In one of my previous posts I talked about what Happy path engineering is and how understanding the time to implement plays an important factor in that.
So, if time to implement is important how can we get better at estimating the time we need and how can we help others understand the benefits that estimates bring (and, the often, innacurate nature of them)?
If you haven’t heard the term before it’s used to describe a user or system flow that goes through all the expected steps without any issues. Everything else is referred to as an edge case, or a state that the user or the system entered that was unexpected or unplanned, which may even trigger an error report.
In the Divergent Tech Lead post I talked about a number of different interpretations of what a Tech Lead means. Since the role is by no means straightforward – you may need to develop different skills depending on your current team.
In my journey I have focused a lot on gaining specialized Domain Knowledge, building up Technical expertise, working on effective Team organisation & Planning, and perhaps most importantly clear & comprehensive communication. Let’s have a closer look at what all these really mean.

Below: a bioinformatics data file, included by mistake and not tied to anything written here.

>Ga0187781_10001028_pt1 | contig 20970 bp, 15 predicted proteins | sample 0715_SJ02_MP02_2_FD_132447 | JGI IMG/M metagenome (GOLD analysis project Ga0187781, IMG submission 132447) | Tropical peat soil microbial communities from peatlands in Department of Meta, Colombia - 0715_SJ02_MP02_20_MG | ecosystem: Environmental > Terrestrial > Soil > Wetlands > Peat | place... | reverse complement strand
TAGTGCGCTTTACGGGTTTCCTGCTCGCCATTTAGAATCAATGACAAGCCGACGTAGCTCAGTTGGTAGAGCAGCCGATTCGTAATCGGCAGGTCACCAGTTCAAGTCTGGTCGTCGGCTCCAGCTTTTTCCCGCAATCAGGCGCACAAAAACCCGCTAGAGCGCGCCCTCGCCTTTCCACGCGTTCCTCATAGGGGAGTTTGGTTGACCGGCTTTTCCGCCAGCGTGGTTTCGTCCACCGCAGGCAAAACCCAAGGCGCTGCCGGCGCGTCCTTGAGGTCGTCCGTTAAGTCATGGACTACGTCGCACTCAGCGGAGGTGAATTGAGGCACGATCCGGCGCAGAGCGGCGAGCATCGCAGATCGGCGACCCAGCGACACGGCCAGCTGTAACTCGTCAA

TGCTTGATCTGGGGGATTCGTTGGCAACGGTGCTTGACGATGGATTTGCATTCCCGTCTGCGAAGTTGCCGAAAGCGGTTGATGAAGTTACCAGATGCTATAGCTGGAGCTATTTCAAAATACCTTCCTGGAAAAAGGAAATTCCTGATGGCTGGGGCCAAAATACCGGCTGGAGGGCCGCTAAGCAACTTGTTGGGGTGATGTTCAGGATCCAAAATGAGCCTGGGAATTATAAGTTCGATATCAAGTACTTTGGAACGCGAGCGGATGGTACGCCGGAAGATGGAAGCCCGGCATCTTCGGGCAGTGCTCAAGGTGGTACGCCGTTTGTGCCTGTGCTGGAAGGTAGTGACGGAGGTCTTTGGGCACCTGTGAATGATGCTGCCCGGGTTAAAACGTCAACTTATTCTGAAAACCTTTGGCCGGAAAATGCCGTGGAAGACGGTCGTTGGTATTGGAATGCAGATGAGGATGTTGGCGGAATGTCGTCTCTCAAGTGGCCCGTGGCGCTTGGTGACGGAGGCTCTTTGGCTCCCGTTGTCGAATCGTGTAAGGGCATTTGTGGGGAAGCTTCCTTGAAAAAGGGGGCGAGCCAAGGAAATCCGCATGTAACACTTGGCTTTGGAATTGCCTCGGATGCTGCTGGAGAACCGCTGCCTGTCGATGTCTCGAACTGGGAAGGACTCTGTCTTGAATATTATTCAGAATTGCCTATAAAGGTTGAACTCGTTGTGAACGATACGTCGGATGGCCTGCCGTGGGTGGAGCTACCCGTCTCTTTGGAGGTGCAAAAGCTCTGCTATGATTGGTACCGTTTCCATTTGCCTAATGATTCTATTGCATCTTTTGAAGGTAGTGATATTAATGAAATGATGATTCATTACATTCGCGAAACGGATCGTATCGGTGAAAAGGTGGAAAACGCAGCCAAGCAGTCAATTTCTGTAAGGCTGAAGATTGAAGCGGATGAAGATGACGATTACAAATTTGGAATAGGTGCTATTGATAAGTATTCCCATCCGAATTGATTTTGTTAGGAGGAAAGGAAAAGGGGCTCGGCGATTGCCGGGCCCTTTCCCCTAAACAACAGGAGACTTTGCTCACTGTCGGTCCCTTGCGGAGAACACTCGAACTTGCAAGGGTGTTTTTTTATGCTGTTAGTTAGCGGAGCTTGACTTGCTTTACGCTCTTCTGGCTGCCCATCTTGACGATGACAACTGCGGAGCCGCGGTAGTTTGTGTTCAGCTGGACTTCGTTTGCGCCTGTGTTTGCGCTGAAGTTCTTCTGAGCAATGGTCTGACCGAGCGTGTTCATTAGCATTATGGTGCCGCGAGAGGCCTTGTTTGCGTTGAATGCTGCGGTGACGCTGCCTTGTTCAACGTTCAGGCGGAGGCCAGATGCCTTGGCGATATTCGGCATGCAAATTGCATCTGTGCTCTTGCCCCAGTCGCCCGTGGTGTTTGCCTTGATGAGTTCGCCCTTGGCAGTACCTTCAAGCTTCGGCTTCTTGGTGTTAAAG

Some time ago I decided to do a little research in an attempt to figure out which are the most often requested skills that a Tech Lead is expected to have. If you are interested in that post, it’s here.
Back then I was not surprised to see that there isn’t a universal set of skills that a Tech Lead is expected to have. Quite the opposite actually, different people perceive the role in different ways and have quite different expectations. This has led me in a definition I call the Divergent Tech Lead. But let’s start from the beginning …
But how can we know? The easiest way to get an insight of what the companies expect from their Tech Leads is to have a look at their job postings. So off we go to create our data set of job postings for Tech leads !